Adaptation: Locate objects of theme related items and present these to the student paired with an auditory description. This is a mitten. Mitten starts with the letter "m". "M" says "mmmm". Can you touch the mitten? Encourage student to touch the mitten in order to advance to the next item.
Objective: Student will match words.
Present the student with the unit related vocabulary words. Create a set of duplicates and encourage the student to match up the words. Assist the student in sounding out the words and discuss why they are related to the unit or have the student use the words in sentences. Extend the activity by having the student write sentences using the vocabulary words.
Pair Objects with Words
Objective: Student will match braille labels to real objects.
As the student explores the materials related to the unit, present braille labels to correspond with each object presented. Explain that you have words of each of the objects. Present one word at a time. Reinforce new vocabulary and word-attack strategies by modeling how to read unfamiliar words. Point to the word without saying the name. Point out the beginning, middle and ending sounds. Encourage the student to read the words.
Objective: Student will create a few words when given a model.
Present the student with a vocabulary words from the unit and encourage them to build the word using letter tiles. Place the tiles of the word in a scrambled order on a felt board. Make the activity more challenging by having the student locate the letters from a selection of letters not needed as well. Enhance the activity by discussing the letter sounds each letter makes and other words that begin with that letter.
Word family sort
Objective: Student will sort words into the correct word family and read the word family words.
Select a word family using unit related word(s) to write clearly on the side of envelopes or other holder in which to sort words. Encourage the student to read each word and place it in the appropriate bag/container with the same word family.
Objective: Student will identify letters within a vocabulary word and rearrange letters to form new words.
Present the student with words related to the unit along with letter tiles to spell the word. Encourage the student to first spell the word and then create more words using those tiles. How many words can the student create with the letter tiles?
Sort by Onset
Objective: Student will identify and read words with the same onset.
Create a set of cards with unit related words. Leave off the first letter or letter blend at the beginning of each word and replace it with a Velcro dot. Provide the student with letters and blends to match that will create the correct word.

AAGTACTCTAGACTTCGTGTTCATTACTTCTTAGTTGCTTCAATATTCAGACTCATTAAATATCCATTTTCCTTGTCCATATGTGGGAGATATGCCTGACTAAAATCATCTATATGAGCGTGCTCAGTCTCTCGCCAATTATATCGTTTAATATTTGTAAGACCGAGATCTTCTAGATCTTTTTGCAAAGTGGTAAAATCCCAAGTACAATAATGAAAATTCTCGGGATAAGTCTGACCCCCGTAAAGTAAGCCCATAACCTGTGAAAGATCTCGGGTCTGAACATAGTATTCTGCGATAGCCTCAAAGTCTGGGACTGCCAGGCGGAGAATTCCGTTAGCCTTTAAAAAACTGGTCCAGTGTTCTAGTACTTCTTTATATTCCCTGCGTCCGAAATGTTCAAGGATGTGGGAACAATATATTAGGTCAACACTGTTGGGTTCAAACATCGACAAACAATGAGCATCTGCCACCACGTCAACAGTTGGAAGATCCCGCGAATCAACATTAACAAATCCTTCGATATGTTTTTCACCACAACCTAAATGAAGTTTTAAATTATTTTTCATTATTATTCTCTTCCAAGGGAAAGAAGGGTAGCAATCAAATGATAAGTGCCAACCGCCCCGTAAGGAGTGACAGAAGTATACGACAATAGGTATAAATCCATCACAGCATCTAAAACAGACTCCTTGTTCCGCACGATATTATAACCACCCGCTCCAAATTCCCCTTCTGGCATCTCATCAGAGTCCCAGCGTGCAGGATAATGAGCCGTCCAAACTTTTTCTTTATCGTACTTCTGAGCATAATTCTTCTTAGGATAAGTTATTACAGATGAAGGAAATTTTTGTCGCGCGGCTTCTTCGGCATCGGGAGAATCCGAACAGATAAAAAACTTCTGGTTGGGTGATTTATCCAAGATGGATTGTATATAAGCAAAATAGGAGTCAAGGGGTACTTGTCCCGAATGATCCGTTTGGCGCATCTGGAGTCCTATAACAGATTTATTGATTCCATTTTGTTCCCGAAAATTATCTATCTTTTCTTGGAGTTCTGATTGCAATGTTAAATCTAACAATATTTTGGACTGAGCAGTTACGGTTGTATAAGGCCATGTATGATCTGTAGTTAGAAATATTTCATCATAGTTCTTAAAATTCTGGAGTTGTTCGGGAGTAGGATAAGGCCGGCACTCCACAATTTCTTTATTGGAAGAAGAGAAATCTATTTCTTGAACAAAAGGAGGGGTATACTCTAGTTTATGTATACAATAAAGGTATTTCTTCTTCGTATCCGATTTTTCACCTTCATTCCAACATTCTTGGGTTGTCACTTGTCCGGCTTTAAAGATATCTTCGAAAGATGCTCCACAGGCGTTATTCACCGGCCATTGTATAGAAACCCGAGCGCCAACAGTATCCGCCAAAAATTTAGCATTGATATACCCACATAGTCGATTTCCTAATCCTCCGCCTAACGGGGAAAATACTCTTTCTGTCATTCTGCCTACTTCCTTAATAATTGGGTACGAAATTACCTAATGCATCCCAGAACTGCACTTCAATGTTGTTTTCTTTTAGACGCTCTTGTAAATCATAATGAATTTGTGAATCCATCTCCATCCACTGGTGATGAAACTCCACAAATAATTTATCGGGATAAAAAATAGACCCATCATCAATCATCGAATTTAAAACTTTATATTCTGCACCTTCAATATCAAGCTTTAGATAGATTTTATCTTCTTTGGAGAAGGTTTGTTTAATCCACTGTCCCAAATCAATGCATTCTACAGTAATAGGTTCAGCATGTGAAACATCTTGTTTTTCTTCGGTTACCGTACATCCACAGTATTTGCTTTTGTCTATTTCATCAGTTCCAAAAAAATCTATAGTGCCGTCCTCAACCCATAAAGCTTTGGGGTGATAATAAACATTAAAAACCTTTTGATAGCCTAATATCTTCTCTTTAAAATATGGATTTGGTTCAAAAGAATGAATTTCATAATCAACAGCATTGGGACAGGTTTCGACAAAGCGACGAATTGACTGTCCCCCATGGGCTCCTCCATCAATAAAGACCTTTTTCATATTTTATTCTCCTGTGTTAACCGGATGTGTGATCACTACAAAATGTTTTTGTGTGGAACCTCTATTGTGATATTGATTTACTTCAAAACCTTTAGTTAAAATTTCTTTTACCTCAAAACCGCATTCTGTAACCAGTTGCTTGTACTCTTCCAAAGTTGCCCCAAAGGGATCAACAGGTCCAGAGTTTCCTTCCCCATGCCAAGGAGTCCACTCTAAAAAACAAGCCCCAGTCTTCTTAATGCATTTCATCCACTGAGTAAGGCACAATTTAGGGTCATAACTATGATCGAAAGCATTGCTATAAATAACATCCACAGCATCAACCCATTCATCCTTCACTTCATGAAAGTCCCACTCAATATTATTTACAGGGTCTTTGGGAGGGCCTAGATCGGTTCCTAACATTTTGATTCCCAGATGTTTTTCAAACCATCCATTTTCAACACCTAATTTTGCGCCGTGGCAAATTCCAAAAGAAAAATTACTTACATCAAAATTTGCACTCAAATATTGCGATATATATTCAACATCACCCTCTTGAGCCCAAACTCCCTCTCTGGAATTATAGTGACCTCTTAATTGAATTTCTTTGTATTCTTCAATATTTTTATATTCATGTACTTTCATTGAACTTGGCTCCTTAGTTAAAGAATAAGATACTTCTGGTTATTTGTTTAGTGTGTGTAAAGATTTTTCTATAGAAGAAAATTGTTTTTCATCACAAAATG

Scrambled Fact Sentences
Objective: Student will read sentence and put it back together after it has been scrambled.
Present the student with pre-written fact sentences related to the unit. Read the sentences together several times to improve fluency and word recognition. Assist the student in cutting the sentence(s) into individual words, or provide prewritten/cut sentences. Mix the words up (but ensure they are all still oriented correctly) and encourage the student to put the sentence together into its original order. Vary the complexity of the sentences to challenge the student, but ensure success. Extend the activity by encouraging the student to generate their own simple sentences related to the topic. Support them in forming a variety of sentence types: declarative, interrogatory, exclamatory, or imperative. Provide assistance in generating new sentences as needed.
Objective: Student will identify and create compound words.
Discuss with the student how compound words are made when two words are put together to form a new word. Provide the student with part of a compound word related to the unit. Next have the student find a word that can be added to the beginning or end of their word to create a new word. After the student makes a match, provide them with new cards.
Literacy Rich Environment
Find functional uses for braille, such as labeling personal belongings (lockers, notebooks, CDs, and so forth), recording telephone numbers, and writing homework assignments or shopping lists. For those less familiar with braille, a braille labeler can be used to make braille labels, although it can only produce uncontracted braille. Braille clothing labels can provide daily exposure to braille as well. Model the use of braille (as when reading aloud to the student) and use braille for sending messages and other functional purposes.
Make It Fun!
Write braille notes to the student and place them in unexpected places to create interest and a sense of excitement in using braille. Later, the student can be encouraged to write notes to the teacher of students with visual impairments and others.
Use braille access technology, such as computers and personal note takers, as a motivating factor as students can be motivated by the voice output. This is also a great way to for a more advanced braille reader who uses a personal note taker to have an opportunity to mentor and feel good about their braille skills!
Give the student directions in braille to follow, such as the steps in a treasure hunt. Provide the student with a note that provides a clue to the first location to look. You can pair this with the theme such as hiding the next clue in an Easter egg (adapt to the current theme)!